Boston Cure Project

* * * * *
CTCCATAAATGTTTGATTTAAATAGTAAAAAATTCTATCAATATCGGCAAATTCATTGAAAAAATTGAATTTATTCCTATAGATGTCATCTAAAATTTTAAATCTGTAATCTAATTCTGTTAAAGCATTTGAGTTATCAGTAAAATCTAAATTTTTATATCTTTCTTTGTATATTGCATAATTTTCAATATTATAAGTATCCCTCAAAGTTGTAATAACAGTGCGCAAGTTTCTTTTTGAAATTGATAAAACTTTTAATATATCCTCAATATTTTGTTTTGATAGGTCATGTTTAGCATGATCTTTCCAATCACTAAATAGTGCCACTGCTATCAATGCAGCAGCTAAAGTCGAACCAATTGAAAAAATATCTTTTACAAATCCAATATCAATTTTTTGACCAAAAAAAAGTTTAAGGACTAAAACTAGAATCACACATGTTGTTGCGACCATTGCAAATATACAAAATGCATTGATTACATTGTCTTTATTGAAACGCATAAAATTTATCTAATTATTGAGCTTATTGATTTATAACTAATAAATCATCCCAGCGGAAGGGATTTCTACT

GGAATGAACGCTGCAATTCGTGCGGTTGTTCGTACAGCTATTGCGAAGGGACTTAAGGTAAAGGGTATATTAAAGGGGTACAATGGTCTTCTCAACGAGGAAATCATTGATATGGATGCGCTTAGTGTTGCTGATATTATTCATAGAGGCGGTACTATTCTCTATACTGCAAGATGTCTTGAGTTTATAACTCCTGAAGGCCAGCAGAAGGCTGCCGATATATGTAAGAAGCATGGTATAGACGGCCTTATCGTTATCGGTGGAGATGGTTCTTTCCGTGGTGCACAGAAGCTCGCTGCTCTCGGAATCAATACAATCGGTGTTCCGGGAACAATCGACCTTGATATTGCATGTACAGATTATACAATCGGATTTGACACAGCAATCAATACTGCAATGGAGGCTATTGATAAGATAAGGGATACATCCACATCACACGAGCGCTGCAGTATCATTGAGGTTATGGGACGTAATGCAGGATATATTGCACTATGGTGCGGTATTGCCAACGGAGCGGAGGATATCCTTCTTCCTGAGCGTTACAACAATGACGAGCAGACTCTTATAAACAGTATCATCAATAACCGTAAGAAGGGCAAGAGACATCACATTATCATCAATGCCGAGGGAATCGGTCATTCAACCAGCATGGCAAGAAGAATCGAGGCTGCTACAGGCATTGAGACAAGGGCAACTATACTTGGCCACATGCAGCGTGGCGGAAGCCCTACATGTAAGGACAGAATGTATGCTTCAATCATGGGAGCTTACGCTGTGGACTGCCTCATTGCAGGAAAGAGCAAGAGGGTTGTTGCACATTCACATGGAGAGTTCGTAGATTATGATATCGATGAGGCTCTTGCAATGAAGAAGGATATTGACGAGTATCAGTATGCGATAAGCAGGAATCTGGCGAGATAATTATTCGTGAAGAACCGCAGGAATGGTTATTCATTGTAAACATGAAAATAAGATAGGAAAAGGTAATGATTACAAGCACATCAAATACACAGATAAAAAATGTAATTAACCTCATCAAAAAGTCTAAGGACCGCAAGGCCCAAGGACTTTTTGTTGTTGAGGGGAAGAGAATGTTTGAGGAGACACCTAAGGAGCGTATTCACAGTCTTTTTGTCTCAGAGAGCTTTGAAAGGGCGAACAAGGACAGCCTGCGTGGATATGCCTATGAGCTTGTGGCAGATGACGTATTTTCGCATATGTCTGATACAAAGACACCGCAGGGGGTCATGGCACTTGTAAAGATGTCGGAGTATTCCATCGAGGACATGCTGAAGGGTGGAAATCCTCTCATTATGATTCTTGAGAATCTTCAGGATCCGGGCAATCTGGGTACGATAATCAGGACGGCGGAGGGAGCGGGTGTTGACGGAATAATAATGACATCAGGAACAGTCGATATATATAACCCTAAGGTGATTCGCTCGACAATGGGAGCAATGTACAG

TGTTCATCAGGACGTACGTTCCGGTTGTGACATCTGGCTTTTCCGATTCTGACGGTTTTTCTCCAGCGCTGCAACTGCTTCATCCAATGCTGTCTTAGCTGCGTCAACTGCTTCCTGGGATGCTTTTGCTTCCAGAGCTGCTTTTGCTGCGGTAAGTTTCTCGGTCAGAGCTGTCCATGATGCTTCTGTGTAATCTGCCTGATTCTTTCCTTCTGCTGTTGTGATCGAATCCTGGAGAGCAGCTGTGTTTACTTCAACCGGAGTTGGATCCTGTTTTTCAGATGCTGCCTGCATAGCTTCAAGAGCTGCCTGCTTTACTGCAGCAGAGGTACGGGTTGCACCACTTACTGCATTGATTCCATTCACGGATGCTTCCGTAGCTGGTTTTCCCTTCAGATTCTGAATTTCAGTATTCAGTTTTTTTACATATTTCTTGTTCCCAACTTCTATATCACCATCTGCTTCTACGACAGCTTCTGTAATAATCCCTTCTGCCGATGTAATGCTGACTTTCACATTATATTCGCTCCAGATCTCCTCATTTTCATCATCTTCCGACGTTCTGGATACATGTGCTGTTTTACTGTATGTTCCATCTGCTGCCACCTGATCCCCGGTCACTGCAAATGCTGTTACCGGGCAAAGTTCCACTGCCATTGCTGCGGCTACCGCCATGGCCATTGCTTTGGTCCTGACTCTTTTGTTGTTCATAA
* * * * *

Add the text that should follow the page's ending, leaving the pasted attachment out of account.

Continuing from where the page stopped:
Since blood relatives of people with MS have an increased risk of developing MS compared with the general public, they make a potentially valuable study group for scientists searching for the early signs of MS. One research team in Sweden is comparing the cerebrospinal fluid (CSF) from healthy siblings and unrelated controls to look for notable differences. In a previous study they found that 19% of the siblings studied had oligoclonal bands in their CSF, which they called "MS immunopathic trait." Their latest analysis looked for markers (NFL and GFAp) of central nervous system damage in the CSF samples. Levels of these markers were increased in people with MS, but were similar in their healthy siblings compared with controls, even in those siblings with the immunopathic trait. This study indicates that siblings can have immunopathic trait without CNS damage. Hopefully additional studies will be conducted along these lines to further clarify the sequence of events leading to the development of MS.
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